The benefits of thank-you notes
The presents have been unwrapped and are probably tucked into bedrooms by now.
The receipt of any gift — whether over the holidays, on birthdays or at graduations — is a terrific time to say “thank you” to the giver. There are many benefits in teaching your children to send thank-you notes, and they can learn this at an early age.
As with all things, what you model is the most powerful message. If your children see you writing thank-you notes, they will view it as simply “what you do” after receiving a gift.
There are some sweet cards out there. Having your child choose their own will allow them to feel powerful and valuable.
If they would like to create original works of art, have them choose card stock or paper. You can write the inside words for very young children (or add a translation for the recipient). Teach them how to address the envelope and place the stamp.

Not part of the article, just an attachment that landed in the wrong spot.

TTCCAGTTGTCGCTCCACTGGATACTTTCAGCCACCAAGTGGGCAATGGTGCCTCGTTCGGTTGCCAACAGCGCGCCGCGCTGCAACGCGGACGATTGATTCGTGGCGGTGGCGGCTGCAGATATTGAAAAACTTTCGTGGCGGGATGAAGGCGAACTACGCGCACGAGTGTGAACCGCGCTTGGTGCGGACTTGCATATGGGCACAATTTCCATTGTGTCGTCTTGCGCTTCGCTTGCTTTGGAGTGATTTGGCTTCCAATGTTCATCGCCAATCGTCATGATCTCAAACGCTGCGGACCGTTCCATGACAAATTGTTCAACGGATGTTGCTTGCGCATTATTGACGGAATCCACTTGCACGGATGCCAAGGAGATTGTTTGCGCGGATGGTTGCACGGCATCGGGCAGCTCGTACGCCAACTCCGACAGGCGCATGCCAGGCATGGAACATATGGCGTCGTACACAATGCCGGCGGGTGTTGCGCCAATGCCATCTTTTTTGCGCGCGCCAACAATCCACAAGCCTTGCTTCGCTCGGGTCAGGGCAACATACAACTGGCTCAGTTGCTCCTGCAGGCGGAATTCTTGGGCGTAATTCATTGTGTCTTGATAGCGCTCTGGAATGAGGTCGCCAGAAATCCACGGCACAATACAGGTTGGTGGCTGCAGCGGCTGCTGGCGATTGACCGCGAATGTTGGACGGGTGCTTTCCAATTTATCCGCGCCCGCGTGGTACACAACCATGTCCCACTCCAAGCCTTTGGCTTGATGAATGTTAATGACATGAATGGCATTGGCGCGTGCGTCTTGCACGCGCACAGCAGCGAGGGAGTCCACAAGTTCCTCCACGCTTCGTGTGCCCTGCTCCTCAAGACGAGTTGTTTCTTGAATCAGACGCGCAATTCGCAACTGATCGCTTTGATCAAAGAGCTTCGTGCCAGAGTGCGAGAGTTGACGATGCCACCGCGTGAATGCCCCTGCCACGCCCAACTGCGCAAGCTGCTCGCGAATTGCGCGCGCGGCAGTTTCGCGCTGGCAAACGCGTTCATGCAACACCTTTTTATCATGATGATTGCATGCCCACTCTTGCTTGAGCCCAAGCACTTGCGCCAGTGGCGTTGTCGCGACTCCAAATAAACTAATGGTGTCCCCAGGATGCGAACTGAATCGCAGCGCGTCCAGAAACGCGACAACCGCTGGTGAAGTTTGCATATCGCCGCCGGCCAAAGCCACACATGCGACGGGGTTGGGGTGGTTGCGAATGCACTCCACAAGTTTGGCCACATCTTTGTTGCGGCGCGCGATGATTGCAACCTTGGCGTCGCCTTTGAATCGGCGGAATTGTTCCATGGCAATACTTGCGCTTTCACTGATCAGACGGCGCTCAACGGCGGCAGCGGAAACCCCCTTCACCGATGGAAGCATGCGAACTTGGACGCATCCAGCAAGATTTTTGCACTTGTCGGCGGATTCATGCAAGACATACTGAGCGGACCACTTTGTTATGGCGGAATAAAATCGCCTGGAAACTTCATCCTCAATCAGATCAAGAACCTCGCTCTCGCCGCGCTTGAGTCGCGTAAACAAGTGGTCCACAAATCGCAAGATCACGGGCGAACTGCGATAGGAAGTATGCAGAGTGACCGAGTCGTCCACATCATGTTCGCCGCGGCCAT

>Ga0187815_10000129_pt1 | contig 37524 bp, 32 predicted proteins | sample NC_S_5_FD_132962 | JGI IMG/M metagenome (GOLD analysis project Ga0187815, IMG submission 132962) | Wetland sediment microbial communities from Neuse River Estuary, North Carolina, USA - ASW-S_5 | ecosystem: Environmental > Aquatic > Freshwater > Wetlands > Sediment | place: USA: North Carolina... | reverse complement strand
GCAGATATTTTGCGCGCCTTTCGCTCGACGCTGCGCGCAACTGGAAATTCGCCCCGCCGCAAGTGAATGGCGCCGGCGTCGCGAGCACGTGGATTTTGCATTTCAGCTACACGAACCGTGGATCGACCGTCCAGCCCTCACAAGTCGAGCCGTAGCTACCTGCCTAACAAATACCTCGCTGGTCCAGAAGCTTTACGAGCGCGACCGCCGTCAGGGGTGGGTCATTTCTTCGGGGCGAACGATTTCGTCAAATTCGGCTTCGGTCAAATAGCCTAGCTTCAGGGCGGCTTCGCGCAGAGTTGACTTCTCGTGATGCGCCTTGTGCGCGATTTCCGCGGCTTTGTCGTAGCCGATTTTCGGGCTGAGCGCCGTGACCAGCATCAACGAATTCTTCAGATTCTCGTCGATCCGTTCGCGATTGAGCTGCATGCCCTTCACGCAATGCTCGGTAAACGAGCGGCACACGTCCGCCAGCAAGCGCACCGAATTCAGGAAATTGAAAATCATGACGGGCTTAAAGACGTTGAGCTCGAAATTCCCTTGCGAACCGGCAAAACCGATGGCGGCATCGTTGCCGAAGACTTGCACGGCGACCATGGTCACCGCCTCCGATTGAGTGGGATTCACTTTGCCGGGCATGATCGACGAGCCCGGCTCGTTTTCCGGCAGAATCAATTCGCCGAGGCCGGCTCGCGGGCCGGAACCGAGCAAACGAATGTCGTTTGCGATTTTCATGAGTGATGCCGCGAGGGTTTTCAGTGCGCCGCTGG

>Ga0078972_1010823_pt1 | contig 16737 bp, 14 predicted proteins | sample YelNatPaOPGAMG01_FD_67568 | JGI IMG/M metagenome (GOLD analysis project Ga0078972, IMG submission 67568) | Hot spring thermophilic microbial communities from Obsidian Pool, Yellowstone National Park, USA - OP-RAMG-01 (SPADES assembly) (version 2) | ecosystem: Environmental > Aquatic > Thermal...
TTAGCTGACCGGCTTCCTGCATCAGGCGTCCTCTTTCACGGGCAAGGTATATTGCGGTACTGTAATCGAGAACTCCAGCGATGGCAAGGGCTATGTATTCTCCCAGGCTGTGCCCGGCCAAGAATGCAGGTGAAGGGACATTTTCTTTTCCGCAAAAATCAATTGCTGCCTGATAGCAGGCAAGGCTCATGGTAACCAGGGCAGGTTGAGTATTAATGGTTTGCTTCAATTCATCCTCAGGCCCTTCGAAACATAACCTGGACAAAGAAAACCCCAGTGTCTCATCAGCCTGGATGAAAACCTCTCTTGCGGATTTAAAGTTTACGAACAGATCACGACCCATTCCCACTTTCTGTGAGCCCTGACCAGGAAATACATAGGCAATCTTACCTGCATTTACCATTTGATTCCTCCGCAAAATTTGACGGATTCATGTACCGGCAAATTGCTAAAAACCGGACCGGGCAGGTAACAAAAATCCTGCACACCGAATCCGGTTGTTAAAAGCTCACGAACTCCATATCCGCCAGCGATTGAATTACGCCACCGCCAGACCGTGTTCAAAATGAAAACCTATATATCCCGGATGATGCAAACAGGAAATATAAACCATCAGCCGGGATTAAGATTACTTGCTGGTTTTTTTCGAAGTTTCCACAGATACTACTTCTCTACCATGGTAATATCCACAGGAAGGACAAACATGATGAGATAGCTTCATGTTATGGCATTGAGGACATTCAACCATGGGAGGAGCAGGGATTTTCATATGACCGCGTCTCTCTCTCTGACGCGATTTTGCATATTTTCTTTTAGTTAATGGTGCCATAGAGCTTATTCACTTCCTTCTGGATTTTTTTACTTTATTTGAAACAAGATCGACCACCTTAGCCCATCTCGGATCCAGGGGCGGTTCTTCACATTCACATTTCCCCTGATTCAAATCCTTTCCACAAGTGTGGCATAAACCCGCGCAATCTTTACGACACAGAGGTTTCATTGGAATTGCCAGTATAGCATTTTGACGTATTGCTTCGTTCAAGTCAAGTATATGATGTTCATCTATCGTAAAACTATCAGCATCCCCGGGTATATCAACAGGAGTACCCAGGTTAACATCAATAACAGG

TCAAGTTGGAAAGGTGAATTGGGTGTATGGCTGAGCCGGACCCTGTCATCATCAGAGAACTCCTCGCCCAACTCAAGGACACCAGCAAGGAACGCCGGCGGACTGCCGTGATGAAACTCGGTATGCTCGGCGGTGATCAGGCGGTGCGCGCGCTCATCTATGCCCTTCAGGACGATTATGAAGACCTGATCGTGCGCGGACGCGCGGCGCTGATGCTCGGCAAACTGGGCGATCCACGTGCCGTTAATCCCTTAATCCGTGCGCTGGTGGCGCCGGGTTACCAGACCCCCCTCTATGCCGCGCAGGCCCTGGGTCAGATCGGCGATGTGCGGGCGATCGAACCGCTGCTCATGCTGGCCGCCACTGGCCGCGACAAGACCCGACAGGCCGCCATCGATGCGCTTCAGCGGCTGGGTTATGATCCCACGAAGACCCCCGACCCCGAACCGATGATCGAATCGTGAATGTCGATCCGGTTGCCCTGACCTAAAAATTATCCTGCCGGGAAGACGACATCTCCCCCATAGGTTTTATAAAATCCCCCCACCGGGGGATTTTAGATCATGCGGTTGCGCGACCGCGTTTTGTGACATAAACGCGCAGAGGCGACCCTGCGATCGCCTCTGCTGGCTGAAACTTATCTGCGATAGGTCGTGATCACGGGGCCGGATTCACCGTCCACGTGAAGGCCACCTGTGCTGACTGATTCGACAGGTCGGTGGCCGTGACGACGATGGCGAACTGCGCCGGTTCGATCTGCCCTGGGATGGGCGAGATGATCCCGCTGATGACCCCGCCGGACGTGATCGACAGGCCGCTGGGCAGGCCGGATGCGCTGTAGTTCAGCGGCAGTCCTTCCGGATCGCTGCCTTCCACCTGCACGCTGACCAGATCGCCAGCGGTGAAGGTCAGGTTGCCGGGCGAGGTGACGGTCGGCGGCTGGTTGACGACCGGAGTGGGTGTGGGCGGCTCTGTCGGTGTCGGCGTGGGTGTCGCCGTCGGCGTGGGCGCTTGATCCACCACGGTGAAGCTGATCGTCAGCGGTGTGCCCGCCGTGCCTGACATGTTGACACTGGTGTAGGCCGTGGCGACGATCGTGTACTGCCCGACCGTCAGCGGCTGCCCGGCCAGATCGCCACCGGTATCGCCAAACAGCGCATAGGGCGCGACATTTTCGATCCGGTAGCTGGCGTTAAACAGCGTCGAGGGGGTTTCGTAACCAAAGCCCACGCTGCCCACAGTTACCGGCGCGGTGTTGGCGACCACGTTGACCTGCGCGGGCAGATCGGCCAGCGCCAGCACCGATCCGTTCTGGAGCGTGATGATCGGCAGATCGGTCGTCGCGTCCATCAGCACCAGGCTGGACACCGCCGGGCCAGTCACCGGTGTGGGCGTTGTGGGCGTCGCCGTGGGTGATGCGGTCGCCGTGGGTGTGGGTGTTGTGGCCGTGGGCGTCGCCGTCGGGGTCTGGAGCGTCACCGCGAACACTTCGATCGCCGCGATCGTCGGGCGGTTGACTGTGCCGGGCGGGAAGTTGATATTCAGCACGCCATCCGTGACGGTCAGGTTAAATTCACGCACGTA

The simplest format is to say “thank you” while identifying the gift. For example, “Thank you for the book for Christmas” covers it. Adding comments on what they like about the gift, how they will use it and how special it is to them makes the note more touching and meaningful.
In addition to honoring the giver by acknowledging their thoughtfulness, sending a thank-you note also allows your child to feel and express gratitude.
In a world where very few notes are handwritten, a thank-you note is a gift in itself.
Maggie Macaulay is the owner of Whole Hearted Parenting, offering coaching, courses and workshops. Contact her at 954-483-8021 or Maggie@WholeHeartedParenting.com. Visit her website at WholeHeartedParenting.com.